The behavior of Figs. 5(c) through 5(f), verified repeatedly by experiments, points to crystal symmetry as being responsible. When three plasma layers are activated, the crystal of Fig. 5(d) contains three pairs of plasma/dielectric (air-filled, y-oriented) column arrays, thereby establishing a periodic refractive-index structure along the z-coordinate. We, therefore, attribute the ultranarrow resonance at 138.43 GHz (red curve) to a longitudinal symmetry in which two, 5-layer crystals share layers 7 and 8, and are coupled. The first comprises layer Nos. 2, 4, 6, 7, and 8 whereas the second consists of Layer Nos. 1, 3, 5, 7, and 8. An equivalent circuit model for the 3- and 4-plasma layer devices of Figs. 5(c) through 5(f) is that of two LC filters, connected in parallel and having resonant frequencies f1 and f2. If f1 ≈ f2, discrete component representations reproduce the observed line shapes and provide an explanation for the rapid transformation of the spectral profile as the four layers are activated sequentially. Such a model also reinforces the presumption that the two superimposed lattices of Figs. 5(c) through 5(f) interact so as to form a double crystal resonator.
Defect introduction, the Borrmann effect, and Fano resonances
The introduction of point and line defects into a plasma/metal/dielectric PPC has been observed to increase the transmission of the crystal at specific wavelengths and to produce the Fano spectral profiles characteristic of coupled resonators. As an example, Fig. 6(a) shows normalized line shapes recorded in the 120–123 GHz interval for an 8-layer crystal having two metal layers and one point defect. As indicated by the illustrations in Fig. 6(a), most of the microchannels in layers 6 and 8 are metal-filled, but the center channel in layer 6 contains only room air or Ar. The blue (lower) curve in Fig. 6(a) is the transmission spectrum for the polymer/metal scaffold itself, normalized to that for the same scaffold but with the metal removed. For this structure, a dominant attenuation peak exists at 121.4 GHz. However, when four plasma array layers are activated [red points in Fig. 6(a)], the transmission at 121.4 GHz is a factor of 7.3 higher than that for the same crystal in the absence of plasma. As noted earlier, this plasma-induced increase in PPC transmission, known as the Borrmann effect,21,22,29,30 is insufficient to overcome the insertion loss of the crystal, but it does bring the PPC closer to full transparency. The Borrmann effect bears a resemblance to electromagnetically induced transparency (EIT, Ref. 31), and arises from Bragg diffraction in lossy crystals. Recently, the observation of the Borrmann effect in the visible (300–750 THz) was reported for photonic crystals with a fixed, one-dimensional structure and consisting of porous silica.30 The data of Figs. 5(a) and 6 demonstrate that the Bragg structure of the present crystals yields a strong Borrmann response at millimeter-wave frequencies.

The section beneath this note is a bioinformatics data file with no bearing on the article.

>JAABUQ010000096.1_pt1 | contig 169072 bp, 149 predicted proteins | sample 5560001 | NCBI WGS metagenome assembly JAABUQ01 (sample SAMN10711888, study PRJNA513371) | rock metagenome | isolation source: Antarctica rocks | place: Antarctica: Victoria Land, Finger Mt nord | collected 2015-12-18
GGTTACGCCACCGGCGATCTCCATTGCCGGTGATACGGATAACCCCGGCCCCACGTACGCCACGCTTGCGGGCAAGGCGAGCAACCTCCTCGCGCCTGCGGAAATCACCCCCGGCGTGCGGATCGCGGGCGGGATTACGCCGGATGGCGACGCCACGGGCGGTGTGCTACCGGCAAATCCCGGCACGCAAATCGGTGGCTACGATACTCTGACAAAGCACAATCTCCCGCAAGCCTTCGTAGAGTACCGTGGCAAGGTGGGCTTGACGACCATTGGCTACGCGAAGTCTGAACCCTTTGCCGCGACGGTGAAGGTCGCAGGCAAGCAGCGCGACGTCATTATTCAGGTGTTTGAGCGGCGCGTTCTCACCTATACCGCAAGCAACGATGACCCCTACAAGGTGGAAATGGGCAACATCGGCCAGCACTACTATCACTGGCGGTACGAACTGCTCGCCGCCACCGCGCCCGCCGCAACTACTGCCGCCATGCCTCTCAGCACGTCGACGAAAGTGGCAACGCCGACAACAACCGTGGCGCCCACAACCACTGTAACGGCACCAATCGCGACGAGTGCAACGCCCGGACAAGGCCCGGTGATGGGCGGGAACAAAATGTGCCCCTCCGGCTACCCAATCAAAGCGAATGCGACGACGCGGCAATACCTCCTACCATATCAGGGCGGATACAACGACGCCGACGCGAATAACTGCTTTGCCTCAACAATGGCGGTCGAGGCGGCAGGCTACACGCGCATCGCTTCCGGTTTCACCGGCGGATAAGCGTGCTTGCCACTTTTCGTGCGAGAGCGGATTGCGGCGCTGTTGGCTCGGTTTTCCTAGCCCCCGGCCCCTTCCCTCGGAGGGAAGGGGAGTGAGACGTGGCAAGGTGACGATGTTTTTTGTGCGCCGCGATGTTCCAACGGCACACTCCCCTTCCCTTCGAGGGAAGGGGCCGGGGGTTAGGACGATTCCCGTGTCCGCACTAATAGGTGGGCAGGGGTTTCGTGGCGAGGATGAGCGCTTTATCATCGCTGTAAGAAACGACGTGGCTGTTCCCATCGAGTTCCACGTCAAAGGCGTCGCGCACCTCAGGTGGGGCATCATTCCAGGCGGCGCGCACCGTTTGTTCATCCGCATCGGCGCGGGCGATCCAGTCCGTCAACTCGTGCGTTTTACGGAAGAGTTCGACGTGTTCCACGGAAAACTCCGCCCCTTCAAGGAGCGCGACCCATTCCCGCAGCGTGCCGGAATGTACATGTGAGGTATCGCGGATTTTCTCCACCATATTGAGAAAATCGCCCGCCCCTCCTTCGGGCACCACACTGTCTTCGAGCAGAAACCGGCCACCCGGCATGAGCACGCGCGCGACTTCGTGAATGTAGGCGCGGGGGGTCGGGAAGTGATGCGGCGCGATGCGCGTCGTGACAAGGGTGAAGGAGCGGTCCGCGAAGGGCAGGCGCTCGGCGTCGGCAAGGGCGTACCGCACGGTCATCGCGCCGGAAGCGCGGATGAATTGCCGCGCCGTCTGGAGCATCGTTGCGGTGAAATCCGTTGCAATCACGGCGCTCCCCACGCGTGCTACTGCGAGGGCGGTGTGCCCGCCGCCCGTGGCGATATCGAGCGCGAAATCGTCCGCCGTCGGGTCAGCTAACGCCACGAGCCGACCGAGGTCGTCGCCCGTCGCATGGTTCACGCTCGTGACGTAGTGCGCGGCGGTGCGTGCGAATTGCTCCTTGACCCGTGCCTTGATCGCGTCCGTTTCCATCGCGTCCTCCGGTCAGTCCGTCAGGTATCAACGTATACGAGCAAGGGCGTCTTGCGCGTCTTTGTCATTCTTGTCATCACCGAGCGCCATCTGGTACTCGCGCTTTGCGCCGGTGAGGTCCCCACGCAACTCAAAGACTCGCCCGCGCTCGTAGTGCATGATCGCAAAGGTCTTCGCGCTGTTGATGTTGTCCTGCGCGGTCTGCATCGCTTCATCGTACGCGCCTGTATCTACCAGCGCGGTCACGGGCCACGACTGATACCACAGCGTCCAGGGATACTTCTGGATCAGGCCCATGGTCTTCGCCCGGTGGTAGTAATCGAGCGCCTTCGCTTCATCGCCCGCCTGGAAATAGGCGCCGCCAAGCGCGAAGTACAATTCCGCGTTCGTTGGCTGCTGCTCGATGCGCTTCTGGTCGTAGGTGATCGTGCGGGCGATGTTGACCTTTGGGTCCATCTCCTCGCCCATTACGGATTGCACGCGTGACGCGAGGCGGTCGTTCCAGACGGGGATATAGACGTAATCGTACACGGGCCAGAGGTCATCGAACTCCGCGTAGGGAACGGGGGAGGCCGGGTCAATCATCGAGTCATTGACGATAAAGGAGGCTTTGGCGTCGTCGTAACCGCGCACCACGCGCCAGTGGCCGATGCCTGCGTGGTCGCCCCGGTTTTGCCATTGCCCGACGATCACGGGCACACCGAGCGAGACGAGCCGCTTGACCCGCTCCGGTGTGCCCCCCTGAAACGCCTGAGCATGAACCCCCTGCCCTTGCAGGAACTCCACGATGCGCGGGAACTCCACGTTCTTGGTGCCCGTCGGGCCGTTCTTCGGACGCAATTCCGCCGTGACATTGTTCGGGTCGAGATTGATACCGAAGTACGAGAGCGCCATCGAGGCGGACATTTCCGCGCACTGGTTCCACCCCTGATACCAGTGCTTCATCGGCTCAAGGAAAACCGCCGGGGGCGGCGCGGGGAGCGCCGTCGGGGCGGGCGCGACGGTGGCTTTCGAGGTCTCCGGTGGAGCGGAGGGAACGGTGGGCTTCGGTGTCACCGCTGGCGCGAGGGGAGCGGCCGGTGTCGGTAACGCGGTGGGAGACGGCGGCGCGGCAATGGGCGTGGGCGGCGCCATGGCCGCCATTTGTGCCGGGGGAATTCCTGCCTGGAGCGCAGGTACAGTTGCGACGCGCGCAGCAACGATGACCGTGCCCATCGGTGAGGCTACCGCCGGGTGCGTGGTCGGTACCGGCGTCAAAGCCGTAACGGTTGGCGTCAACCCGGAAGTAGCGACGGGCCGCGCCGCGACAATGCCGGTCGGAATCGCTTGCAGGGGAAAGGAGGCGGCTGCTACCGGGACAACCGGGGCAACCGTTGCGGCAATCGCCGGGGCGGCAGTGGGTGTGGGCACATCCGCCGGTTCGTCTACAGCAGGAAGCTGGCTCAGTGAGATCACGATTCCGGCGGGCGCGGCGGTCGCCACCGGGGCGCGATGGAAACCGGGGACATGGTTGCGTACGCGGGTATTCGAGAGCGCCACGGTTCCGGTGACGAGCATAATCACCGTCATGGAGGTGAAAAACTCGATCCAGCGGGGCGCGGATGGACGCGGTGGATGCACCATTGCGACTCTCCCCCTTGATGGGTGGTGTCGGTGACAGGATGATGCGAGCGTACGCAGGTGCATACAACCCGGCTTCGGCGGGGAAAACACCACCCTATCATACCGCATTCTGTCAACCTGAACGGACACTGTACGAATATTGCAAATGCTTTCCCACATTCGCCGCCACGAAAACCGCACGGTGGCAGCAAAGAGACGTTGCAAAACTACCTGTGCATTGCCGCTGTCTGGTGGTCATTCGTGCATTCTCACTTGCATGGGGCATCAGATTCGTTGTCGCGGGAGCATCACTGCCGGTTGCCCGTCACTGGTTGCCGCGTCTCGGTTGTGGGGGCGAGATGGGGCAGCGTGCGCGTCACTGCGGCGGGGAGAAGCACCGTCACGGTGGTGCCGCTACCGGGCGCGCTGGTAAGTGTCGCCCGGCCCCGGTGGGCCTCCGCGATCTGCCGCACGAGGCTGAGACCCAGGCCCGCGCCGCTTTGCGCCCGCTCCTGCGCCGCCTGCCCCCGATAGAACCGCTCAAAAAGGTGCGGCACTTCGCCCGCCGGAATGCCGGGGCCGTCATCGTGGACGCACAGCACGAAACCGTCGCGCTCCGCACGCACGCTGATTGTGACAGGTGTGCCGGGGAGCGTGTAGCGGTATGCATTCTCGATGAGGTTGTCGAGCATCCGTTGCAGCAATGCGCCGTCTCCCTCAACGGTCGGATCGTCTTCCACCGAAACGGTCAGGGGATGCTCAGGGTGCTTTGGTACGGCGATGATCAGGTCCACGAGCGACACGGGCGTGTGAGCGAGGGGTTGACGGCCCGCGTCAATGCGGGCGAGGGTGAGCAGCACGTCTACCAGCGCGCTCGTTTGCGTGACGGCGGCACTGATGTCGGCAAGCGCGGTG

A similar result is obtained if metallic layer No. 6 in Fig. 6(a) is relocated to layer No. 4 and the point defect is removed. For this structure, strong attenuation is observed at 151.6 GHz in the absence of plasma [Fig. 6(b)]. However, the generation of microplasma in the odd-numbered layers raises the transmission at 151.6 GHz by a factor of ∼53 (17.2 dB). Although the microplasma layers are unable to cancel all of the on-resonance loss of the static crystal at 151 GHz, the increase in transmission brings the PPC to within roughly 7.2 dB of transparency. Of greater significance is the plasma-modified line shape, which is antisymmetric with respect to λ = 151.95 GHz.